Liberty, NY – The Sullivan County Public Health Department has been notified of two positive cases of measles in Sullivan County residents.
• The individuals are considered to have been contagious from March 4, 2019 to March 12, 2019. They resided during this time primarily in Sullivan County but did spend time in and travel to Brooklyn, where there is an ongoing measles outbreak.
• Both Sullivan County and the NYC Health Department, in conjunction with the NYS Department of Health (NYSDOH), are working to contact those suspected of having been exposed during this contagious period.
• There are no known exposures to Sullivan County residents at this time.
Individuals are not at risk of contracting measles if they are immune. A person is unlikely to get measles if they were born before January 1, 1957, have received two doses of the MMR (Measles, Mumps and Rubella) vaccine or have a lab test confirming immunity.
Those individuals lacking immunity, or not sure if they have been vaccinated, should contact their healthcare provider if they develop measles symptoms: a fever, rash, cough, conjunctivitis or runny nose. Symptoms usually appear 10-12 days after exposure.
To prevent the spread of illness, the NYSDOH is advising individuals who may have been exposed and who have symptoms consistent with measles to contact their health care provider or a local emergency department before going for care. This will help to prevent others at these facilities from being exposed to the illness.
What Is Measles?
Measles is a highly contagious respiratory disease caused by a virus that is spread by direct contact with nasal or throat secretions of infected people. Symptoms generally appear in two stages.
In the first stage, which lasts two to four days, the individual may have a runny nose, cough and a slight fever. Eyes may become reddened and sensitive to light while the fever gradually rises each day, often peaking as high as 103° to 105° F. Small bluish white spots surrounded by a reddish area may also appear on the inside of the mouth.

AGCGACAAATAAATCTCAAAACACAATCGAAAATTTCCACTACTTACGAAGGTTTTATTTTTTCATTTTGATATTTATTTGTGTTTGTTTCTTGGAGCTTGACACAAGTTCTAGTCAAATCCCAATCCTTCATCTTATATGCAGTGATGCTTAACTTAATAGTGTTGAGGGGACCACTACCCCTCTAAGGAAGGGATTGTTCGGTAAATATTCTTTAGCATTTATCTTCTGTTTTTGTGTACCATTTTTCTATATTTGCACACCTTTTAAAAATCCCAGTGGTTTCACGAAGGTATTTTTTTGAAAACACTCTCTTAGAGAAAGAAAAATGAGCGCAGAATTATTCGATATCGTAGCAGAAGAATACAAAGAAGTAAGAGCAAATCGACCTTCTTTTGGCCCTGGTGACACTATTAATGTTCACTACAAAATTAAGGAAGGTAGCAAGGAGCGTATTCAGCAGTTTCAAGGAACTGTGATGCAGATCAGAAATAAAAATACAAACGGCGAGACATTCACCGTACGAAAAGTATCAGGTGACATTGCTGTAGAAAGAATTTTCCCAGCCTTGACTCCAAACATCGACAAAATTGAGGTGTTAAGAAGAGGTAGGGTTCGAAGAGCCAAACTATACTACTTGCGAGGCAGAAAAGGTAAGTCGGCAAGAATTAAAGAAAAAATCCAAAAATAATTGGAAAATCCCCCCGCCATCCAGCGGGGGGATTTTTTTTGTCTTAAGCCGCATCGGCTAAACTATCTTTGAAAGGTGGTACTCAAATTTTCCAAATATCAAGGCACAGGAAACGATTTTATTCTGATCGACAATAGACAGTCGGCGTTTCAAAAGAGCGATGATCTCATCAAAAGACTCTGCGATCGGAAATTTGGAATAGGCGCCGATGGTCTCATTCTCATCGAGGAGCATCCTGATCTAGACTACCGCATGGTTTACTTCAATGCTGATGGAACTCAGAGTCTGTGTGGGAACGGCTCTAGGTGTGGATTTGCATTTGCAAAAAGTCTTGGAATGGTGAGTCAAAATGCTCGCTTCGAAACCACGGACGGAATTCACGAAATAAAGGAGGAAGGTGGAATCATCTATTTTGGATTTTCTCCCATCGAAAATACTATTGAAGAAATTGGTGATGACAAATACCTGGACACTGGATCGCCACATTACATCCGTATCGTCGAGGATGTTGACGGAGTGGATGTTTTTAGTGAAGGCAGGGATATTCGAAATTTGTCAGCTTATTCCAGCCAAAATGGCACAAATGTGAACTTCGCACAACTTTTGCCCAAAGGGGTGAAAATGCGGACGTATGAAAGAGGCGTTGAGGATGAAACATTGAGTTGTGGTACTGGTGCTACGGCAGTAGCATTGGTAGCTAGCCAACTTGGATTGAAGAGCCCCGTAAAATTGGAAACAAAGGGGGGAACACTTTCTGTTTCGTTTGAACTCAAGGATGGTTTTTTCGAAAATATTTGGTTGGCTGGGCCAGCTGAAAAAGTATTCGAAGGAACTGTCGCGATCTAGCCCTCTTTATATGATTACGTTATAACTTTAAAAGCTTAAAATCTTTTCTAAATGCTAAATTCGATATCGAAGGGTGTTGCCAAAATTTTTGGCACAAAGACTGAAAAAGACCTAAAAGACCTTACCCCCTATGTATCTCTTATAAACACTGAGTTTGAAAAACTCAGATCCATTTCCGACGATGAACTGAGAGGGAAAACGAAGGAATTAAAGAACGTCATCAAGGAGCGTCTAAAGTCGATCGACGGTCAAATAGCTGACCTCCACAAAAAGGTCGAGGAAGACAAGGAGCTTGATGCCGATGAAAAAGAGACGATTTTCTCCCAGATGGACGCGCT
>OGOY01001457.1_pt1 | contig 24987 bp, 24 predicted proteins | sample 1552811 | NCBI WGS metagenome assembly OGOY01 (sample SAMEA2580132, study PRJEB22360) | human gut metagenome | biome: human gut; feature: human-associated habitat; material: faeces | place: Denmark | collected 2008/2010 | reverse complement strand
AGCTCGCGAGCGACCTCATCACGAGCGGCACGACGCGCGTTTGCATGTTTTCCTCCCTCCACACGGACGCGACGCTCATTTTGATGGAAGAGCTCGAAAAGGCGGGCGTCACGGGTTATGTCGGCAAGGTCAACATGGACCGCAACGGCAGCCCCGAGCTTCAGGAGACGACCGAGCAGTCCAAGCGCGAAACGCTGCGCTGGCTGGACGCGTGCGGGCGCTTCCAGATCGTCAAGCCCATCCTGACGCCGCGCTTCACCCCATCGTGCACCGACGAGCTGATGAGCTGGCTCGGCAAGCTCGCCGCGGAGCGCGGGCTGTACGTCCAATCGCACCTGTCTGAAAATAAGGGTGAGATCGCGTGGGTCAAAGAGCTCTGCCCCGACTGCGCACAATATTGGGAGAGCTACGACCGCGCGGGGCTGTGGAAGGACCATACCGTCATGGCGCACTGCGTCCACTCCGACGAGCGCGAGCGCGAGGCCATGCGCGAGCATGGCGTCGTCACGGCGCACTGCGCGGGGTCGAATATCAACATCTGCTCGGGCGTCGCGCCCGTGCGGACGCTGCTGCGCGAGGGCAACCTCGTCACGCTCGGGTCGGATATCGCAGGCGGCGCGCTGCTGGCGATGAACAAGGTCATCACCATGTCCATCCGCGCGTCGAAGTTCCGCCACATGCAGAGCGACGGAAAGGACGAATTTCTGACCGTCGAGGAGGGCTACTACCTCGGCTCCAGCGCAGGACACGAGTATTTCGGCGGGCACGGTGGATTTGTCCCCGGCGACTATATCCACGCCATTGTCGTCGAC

The second stage begins on the third to seventh day and consists of a red blotchy rash lasting five to six days. The rash usually begins on the face and then spreads downward and outward, reaching the hands and feet. The rash fades in the same order that it appeared, from head to extremities. A person can spread measles from 4 days before the onset of rash through 4 days after the rash begins. Although measles is usually considered a childhood disease, it can be contracted at any age.
The single best way to prevent measles is to be vaccinated. Individuals should receive 2 doses of MMR vaccine to be protected. If a person is unsure if they are immune, they should contact their healthcare provider. The first dose should be given at 12-15 months of age and the second dose should be given at 4 to 6 years of age (age of school entry).
In New York State, measles immunization is required of children enrolled in schools, daycare, and pre-kindergarten. Since August 1990, college students have also been required to demonstrate immunity against measles.
Sullivan County Public Health Services has sent an advisory to area health care providers about the measles exposure. Providers should report all suspected cases of measles to Public Health at 845-292-5910.
More information about measles can be found at www.health.ny.gov/publications/2170.